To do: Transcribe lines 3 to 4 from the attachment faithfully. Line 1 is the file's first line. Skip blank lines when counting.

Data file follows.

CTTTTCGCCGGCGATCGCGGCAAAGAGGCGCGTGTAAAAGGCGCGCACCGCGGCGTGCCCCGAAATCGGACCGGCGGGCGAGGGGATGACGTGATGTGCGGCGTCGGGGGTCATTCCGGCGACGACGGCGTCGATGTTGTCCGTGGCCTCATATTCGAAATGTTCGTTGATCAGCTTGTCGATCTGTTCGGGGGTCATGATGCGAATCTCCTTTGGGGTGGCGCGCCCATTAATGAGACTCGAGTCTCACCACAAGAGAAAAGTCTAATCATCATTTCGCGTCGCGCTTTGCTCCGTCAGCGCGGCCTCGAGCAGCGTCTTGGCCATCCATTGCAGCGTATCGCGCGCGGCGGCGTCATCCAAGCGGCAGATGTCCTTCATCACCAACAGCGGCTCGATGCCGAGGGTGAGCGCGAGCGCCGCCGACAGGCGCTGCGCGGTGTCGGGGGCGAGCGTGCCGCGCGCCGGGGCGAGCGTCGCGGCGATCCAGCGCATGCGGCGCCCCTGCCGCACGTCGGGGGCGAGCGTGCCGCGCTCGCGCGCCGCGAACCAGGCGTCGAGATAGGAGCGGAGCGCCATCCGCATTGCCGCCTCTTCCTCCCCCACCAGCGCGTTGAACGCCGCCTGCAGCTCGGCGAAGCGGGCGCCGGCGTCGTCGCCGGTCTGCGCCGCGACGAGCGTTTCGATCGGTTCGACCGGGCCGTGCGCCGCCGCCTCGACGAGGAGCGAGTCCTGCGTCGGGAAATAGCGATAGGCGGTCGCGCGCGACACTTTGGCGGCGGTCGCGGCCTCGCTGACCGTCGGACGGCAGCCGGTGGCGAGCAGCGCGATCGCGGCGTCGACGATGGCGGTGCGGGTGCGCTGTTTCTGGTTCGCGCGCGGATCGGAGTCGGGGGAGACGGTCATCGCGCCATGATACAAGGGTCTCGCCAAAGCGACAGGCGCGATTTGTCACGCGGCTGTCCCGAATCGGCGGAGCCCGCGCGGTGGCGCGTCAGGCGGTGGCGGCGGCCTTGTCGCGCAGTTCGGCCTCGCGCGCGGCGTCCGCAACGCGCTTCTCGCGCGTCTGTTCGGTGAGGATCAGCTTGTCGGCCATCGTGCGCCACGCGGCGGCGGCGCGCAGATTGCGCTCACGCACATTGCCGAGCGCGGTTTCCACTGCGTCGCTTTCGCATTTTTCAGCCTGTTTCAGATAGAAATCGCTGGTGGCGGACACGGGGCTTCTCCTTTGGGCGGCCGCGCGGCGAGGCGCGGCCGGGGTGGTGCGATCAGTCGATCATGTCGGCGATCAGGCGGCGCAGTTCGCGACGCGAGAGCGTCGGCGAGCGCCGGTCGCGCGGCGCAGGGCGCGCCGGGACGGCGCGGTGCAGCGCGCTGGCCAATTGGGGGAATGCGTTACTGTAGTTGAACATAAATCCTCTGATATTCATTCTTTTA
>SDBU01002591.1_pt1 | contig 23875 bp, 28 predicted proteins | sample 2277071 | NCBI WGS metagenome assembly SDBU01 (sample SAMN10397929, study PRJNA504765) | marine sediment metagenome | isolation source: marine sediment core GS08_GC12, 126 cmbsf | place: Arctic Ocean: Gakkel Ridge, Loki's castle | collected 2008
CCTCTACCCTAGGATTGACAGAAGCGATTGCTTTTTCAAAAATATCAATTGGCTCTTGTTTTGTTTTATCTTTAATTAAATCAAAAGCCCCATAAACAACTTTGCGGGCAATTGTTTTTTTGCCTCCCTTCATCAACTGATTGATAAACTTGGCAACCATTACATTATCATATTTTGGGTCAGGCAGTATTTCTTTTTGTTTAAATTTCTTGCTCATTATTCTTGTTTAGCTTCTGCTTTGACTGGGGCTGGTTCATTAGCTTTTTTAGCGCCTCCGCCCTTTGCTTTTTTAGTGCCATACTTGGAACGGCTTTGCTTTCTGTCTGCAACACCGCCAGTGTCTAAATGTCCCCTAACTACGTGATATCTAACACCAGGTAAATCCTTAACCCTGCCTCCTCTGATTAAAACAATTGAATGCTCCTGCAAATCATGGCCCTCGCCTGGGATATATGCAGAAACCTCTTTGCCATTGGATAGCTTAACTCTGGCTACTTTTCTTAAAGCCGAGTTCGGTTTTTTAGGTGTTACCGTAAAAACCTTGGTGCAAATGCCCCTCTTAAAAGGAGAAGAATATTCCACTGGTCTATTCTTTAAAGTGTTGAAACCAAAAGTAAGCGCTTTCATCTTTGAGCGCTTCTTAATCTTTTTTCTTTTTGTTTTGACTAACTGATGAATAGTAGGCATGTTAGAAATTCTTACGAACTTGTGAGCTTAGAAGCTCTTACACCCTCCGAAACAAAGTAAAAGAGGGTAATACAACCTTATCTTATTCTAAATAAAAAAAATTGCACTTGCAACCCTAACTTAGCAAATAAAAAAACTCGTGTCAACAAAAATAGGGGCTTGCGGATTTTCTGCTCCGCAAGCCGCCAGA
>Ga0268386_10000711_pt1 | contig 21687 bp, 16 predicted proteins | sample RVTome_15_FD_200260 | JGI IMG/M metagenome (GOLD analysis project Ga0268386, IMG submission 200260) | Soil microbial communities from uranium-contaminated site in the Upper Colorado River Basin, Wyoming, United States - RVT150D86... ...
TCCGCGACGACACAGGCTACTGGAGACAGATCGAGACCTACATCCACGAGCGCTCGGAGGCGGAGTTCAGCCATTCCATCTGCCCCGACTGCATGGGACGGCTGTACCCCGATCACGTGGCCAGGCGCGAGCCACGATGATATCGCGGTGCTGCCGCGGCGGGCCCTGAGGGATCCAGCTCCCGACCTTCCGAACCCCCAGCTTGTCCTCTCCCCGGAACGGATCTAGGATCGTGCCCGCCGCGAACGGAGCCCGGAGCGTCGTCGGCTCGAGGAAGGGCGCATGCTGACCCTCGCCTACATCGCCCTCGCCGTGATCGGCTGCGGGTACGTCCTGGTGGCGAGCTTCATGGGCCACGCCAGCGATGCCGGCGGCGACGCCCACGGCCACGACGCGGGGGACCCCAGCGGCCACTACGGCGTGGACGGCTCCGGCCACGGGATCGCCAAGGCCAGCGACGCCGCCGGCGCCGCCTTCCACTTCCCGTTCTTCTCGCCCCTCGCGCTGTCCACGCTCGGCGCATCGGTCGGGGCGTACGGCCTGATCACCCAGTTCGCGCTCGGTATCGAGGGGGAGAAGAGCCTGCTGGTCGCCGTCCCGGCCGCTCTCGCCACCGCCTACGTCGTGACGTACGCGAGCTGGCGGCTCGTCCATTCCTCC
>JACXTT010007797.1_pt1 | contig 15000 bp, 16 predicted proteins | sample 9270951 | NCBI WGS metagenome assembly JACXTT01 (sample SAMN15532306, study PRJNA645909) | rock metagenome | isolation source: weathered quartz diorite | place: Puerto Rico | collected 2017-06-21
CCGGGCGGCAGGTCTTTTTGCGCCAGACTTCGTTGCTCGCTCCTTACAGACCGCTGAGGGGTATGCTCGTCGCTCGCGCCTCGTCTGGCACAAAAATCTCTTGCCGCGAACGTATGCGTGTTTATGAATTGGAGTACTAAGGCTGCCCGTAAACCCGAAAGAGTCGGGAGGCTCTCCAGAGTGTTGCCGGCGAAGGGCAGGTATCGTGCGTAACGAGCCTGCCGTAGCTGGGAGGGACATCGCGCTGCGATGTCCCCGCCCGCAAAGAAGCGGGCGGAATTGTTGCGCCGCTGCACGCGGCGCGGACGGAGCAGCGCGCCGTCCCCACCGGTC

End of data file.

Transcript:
CCTCTACCCTAGGATTGACAGAAGCGATTGCTTTTTCAAAAATATCAATTGGCTCTTGTTTTGTTTTATCTTTAATTAAATCAAAAGCCCCATAAACAACTTTGCGGGCAATTGTTTTTTTGCCTCCCTTCATCAACTGATTGATAAACTTGGCAACCATTACATTATCATATTTTGGGTCAGGCAGTATTTCTTTTTGTTTAAATTTCTTGCTCATTATTCTTGTTTAGCTTCTGCTTTGACTGGGGCTGGTTCATTAGCTTTTTTAGCGCCTCCGCCCTTTGCTTTTTTAGTGCCATACTTGGAACGGCTTTGCTTTCTGTCTGCAACACCGCCAGTGTCTAAATGTCCCCTAACTACGTGATATCTAACACCAGGTAAATCCTTAACCCTGCCTCCTCTGATTAAAACAATTGAATGCTCCTGCAAATCATGGCCCTCGCCTGGGATATATGCAGAAACCTCTTTGCCATTGGATAGCTTAACTCTGGCTACTTTTCTTAAAGCCGAGTTCGGTTTTTTAGGTGTTACCGTAAAAACCTTGGTGCAAATGCCCCTCTTAAAAGGAGAAGAATATTCCACTGGTCTATTCTTTAAAGTGTTGAAACCAAAAGTAAGCGCTTTCATCTTTGAGCGCTTCTTAATCTTTTTTCTTTTTGTTTTGACTAACTGATGAATAGTAGGCATGTTAGAAATTCTTACGAACTTGTGAGCTTAGAAGCTCTTACACCCTCCGAAACAAAGTAAAAGAGGGTAATACAACCTTATCTTATTCTAAATAAAAAAAATTGCACTTGCAACCCTAACTTAGCAAATAAAAAAACTCGTGTCAACAAAAATAGGGGCTTGCGGATTTTCTGCTCCGCAAGCCGCCAGA
>Ga0268386_10000711_pt1 | contig 21687 bp, 16 predicted proteins | sample RVTome_15_FD_200260 | JGI IMG/M metagenome (GOLD analysis project Ga0268386, IMG submission 200260) | Soil microbial communities from uranium-contaminated site in the Upper Colorado River Basin, Wyoming, United States - RVT150D86... ...